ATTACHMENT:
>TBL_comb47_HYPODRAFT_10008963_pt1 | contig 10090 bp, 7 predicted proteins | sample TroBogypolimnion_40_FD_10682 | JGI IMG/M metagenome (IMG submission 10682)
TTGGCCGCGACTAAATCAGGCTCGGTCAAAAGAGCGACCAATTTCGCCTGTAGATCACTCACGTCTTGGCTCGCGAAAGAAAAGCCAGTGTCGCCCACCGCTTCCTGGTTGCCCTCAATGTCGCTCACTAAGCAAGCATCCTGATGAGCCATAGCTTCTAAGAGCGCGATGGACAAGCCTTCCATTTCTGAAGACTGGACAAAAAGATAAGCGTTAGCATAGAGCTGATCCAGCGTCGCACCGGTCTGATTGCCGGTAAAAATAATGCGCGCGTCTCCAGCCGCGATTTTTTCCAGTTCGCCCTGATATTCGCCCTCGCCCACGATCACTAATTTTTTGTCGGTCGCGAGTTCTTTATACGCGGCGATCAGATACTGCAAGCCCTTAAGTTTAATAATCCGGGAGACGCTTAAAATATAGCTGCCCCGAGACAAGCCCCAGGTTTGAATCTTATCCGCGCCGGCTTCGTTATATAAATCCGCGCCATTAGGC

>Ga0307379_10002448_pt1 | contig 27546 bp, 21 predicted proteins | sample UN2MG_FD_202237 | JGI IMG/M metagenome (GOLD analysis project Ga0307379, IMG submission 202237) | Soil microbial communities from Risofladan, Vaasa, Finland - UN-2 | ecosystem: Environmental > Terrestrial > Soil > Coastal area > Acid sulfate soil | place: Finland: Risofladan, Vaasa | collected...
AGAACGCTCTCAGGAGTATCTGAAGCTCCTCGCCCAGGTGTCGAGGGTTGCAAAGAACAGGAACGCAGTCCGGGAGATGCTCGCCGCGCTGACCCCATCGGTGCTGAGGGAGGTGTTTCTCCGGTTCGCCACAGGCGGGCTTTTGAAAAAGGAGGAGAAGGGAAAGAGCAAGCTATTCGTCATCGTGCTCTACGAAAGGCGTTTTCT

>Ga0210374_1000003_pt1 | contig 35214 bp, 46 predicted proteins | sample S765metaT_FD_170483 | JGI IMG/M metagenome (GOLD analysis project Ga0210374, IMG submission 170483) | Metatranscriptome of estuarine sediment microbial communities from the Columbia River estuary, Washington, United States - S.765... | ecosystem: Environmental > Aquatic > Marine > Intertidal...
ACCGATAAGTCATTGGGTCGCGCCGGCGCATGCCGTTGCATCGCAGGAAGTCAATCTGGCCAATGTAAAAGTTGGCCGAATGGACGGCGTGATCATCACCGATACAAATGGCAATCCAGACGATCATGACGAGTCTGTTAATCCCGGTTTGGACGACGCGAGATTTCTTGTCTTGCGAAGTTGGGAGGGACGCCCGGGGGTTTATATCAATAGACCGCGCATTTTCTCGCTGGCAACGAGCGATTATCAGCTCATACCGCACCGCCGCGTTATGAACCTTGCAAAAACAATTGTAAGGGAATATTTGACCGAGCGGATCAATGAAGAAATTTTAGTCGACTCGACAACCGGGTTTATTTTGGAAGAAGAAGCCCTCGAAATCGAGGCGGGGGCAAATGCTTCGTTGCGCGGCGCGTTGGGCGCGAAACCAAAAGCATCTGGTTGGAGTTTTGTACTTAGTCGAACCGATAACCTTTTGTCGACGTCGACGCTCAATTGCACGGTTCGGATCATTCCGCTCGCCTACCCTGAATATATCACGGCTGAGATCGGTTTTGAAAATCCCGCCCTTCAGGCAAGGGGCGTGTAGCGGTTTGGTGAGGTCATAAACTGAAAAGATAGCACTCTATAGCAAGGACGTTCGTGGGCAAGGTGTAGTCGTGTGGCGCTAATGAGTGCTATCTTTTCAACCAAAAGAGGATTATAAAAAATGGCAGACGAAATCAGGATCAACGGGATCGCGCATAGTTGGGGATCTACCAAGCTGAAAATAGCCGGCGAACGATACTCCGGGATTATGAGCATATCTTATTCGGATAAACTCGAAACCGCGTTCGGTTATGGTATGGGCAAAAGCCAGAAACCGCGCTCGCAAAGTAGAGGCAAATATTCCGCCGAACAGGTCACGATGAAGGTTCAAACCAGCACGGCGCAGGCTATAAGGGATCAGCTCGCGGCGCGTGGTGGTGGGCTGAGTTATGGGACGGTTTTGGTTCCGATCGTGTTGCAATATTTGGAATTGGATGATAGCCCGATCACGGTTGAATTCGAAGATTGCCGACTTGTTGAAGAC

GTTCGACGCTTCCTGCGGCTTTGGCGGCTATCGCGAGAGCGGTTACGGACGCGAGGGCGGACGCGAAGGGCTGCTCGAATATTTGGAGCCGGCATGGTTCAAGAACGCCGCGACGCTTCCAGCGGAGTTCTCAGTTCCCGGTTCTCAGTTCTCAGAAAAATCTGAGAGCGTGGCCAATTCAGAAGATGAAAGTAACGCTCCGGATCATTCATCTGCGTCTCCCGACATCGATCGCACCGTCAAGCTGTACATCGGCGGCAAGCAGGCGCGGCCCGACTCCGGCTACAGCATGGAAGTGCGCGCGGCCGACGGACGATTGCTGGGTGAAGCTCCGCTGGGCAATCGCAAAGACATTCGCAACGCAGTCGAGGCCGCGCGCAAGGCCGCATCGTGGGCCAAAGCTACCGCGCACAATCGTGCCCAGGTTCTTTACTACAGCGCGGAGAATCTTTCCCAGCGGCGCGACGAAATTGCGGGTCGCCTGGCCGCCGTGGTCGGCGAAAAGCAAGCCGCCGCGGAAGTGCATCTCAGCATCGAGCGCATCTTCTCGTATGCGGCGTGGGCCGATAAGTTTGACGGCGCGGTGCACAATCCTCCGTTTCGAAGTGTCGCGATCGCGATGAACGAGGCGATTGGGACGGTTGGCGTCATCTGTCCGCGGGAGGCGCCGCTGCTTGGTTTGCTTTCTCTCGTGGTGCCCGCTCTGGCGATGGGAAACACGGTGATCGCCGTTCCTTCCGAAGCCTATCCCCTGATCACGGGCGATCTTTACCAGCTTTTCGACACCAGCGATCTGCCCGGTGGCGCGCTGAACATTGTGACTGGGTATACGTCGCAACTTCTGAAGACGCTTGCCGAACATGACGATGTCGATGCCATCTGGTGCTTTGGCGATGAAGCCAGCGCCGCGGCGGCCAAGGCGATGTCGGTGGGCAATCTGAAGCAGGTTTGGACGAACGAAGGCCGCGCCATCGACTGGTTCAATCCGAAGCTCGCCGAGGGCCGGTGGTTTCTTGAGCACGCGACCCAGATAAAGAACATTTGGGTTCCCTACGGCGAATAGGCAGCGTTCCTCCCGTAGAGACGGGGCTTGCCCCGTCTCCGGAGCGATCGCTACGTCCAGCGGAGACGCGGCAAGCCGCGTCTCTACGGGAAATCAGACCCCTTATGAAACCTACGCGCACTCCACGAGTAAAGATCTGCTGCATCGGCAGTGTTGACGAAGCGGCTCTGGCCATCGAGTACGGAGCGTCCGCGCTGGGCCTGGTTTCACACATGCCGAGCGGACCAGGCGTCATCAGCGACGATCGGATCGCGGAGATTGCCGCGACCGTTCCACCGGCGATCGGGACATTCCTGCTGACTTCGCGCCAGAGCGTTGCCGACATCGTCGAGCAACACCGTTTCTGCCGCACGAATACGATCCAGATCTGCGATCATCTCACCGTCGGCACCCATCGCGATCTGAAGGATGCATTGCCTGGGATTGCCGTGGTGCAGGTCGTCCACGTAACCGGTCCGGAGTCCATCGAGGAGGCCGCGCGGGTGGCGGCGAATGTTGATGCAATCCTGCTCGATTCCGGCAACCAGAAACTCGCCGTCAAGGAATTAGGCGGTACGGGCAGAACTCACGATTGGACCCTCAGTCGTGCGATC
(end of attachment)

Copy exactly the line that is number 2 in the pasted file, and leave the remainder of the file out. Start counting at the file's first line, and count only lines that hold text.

TTGGCCGCGACTAAATCAGGCTCGGTCAAAAGAGCGACCAATTTCGCCTGTAGATCACTCACGTCTTGGCTCGCGAAAGAAAAGCCAGTGTCGCCCACCGCTTCCTGGTTGCCCTCAATGTCGCTCACTAAGCAAGCATCCTGATGAGCCATAGCTTCTAAGAGCGCGATGGACAAGCCTTCCATTTCTGAAGACTGGACAAAAAGATAAGCGTTAGCATAGAGCTGATCCAGCGTCGCACCGGTCTGATTGCCGGTAAAAATAATGCGCGCGTCTCCAGCCGCGATTTTTTCCAGTTCGCCCTGATATTCGCCCTCGCCCACGATCACTAATTTTTTGTCGGTCGCGAGTTCTTTATACGCGGCGATCAGATACTGCAAGCCCTTAAGTTTAATAATCCGGGAGACGCTTAAAATATAGCTGCCCCGAGACAAGCCCCAGGTTTGAATCTTATCCGCGCCGGCTTCGTTATATAAATCCGCGCCATTAGGC